Highlights from NRF: Retail’s Big Show 2018
It’s an annual must-visit in many a retail diary. This year’s National Retail Federation (NRF) Big Show was no exception.
With a huge array of tech on display, inspiring presentations, and detailed discussions across the three days, we’ve rounded up our favourite highlights to bring you a small taste of the Big Show.
One of our favourite developments from the three-days came courtesy of Insigma’s Cooler iOt and Aptos. Designed to help optimise product assortments in fridges, the Cooler iOt widget houses two cameras. The device is placed in front of the fridge door. Every time the door is opened the cameras beam what they see to the cloud where it is compared with the planogram of how the fridge should be laid out. It gives retailers an idea of what the stock and layout situation is compared to what it should be.
As well as helping identify that stock there is, where products have run out and how many have been sold, Cooler iOt also ensures that the products are presented correctly. This is often a big problem for manufacturers who may provide shop owners with fridges for free, but then see them stocked with other things.
This kind of data could prove valuable for both store owners and manufacturers in continually optimising their in-store stock. It could also help retailers move toward a future where what’s in every store is based on what sells well in that specific location.
One glance at the future came via CompuCom’s Self Healing Store. The system is designed to ‘self-heal’ tech issues as much as possible. Currently designed around the point-of-sale, the AI technology is installed on in-store devices and peripherals such as receipt printers. They are then able to monitor themselves and detect any issues. If a malfunction occurs, then the system will present the user with a number of troubleshooting options to try and fix it. These might be ‘reset Wi-Fi’ or ‘turn off and back on again’.
The idea is that retailers save money and time by not having to dispatch technicians as often. It also empowers staff to fix problems as much as possible, which reduces downtime. They then learn how to resolve issues, which can help if the same problem occurs in the future.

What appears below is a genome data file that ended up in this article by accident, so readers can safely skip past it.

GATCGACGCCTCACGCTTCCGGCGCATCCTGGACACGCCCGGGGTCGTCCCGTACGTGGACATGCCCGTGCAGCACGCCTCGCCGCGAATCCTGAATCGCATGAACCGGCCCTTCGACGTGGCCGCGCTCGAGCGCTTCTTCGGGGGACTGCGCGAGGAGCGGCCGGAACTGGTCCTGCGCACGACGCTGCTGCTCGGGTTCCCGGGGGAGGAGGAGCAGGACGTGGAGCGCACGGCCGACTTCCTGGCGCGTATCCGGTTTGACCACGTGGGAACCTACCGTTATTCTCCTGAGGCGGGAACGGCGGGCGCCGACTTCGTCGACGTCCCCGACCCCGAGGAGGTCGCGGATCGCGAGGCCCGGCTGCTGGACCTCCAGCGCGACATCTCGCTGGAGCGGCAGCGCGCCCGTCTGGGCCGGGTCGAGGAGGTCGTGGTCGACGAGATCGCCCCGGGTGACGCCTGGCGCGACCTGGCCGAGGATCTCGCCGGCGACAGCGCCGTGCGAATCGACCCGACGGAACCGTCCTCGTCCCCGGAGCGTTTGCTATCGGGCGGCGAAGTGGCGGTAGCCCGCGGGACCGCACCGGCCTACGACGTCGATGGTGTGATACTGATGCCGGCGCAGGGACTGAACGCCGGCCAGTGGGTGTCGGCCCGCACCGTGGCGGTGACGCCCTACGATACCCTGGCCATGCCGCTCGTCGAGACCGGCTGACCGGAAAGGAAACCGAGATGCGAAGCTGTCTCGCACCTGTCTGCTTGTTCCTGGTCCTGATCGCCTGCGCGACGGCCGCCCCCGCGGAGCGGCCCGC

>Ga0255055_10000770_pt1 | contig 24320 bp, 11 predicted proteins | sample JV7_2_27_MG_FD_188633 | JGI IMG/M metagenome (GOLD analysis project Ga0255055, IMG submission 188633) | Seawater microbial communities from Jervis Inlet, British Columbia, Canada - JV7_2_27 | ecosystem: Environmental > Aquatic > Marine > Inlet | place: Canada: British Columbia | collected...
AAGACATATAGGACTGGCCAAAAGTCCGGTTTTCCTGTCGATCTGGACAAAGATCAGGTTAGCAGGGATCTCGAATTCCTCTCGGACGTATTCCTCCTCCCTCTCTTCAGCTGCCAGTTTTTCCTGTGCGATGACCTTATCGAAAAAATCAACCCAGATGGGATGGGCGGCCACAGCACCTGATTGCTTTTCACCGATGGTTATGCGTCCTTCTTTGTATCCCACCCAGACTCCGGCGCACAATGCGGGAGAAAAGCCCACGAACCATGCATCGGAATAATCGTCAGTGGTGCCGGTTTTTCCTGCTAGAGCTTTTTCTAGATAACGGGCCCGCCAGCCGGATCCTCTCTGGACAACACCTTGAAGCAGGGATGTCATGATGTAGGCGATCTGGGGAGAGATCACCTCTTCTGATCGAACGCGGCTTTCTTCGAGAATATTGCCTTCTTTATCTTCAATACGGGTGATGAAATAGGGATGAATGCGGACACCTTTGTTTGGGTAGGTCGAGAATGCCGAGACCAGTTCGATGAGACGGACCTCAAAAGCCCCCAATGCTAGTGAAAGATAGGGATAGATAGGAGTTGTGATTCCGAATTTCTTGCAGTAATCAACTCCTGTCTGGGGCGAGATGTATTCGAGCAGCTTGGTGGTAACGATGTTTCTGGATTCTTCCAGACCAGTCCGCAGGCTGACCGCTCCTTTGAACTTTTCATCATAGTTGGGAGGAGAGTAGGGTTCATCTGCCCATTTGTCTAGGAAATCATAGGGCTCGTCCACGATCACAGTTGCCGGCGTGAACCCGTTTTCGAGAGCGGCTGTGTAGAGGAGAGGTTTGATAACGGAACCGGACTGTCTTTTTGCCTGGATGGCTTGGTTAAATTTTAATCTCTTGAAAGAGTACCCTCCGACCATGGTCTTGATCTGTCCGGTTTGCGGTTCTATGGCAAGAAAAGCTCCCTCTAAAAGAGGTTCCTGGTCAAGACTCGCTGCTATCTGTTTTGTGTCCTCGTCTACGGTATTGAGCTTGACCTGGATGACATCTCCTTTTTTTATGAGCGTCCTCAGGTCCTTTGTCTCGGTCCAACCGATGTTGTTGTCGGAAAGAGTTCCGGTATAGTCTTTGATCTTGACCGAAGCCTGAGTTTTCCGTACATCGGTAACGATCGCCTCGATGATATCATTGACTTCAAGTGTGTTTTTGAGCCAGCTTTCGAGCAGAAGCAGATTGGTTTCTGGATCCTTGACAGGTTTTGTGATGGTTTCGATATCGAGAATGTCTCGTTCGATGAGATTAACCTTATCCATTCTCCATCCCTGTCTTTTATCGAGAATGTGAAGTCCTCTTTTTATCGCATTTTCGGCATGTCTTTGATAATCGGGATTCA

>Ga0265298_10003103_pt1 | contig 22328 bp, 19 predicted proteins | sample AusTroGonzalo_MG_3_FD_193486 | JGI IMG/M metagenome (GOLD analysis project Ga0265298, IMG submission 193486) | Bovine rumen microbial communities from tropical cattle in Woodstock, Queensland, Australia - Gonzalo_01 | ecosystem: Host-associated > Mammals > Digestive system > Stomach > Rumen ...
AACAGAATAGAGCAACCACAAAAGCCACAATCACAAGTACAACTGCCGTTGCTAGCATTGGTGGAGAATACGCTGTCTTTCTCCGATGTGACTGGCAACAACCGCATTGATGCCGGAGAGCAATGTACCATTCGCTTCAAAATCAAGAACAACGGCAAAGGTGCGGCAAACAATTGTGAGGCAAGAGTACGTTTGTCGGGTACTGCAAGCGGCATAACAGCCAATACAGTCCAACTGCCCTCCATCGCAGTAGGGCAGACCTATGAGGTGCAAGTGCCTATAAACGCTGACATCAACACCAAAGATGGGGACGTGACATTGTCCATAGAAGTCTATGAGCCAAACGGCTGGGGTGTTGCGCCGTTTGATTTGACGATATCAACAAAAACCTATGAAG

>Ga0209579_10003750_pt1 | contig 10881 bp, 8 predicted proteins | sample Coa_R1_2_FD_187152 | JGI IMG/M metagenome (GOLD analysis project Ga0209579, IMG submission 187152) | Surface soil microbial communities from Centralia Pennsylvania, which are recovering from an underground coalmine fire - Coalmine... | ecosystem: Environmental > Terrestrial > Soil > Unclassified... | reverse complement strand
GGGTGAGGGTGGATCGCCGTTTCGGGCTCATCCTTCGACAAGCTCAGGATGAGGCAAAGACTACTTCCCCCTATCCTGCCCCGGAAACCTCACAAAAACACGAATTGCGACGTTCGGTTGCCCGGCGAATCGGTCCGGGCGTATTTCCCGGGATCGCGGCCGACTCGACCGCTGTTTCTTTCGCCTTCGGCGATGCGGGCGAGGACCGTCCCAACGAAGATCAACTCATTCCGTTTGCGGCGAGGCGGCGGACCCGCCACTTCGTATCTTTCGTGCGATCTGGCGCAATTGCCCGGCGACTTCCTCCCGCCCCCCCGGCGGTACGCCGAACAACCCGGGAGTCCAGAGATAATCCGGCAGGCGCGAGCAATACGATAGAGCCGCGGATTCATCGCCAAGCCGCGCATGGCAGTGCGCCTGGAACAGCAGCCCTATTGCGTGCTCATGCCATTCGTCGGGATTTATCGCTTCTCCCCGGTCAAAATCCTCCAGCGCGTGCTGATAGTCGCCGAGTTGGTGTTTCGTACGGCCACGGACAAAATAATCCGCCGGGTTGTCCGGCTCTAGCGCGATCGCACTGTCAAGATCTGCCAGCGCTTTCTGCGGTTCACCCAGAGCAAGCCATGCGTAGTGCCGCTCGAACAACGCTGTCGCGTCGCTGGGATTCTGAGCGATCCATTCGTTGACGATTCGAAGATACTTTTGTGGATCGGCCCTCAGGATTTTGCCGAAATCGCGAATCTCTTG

It’s an interesting concept that seems as though it will only become more valid in the future. With more tech being brought into stores, the more there is to break, so anything that helps maintain up-time will be very helpful.
Also on display was Tommy Hilfiger’s collaborative AI project. Developed in partnership with IBM’s Watson and Fashion Institute Technology (FIT), the project applied AI to 15,000 Hilfiger catalogue images and 200,000 catwalk images to learn what looks are ‘in’. It was then able to start to predict what might be coming next.
Different students at FIT applied the system in different ways to produce tech-driven designs. Of note was the Avatar jacket. The AI looked through the wearer’s Twitter Feed to get a sense of their personality and then assigned them an avatar image that fitted with that. These included a bee, bird and snake. The jacket design incorporated this avatar to make something. Other designs incorporated colour-changing fibres that responded to analysis of social media and voice.
The project not only raised questions about how AI might influence design in the future, but it also the role social media might have to play in aesthetic.
The personal touch has always gone a long way in retail. It’s a staple of the luxury sector, but increasingly it’s being seen as important at all ends of the scale. It can be hard to implement for a large operation with many locations or a retailer serving many customers around the world.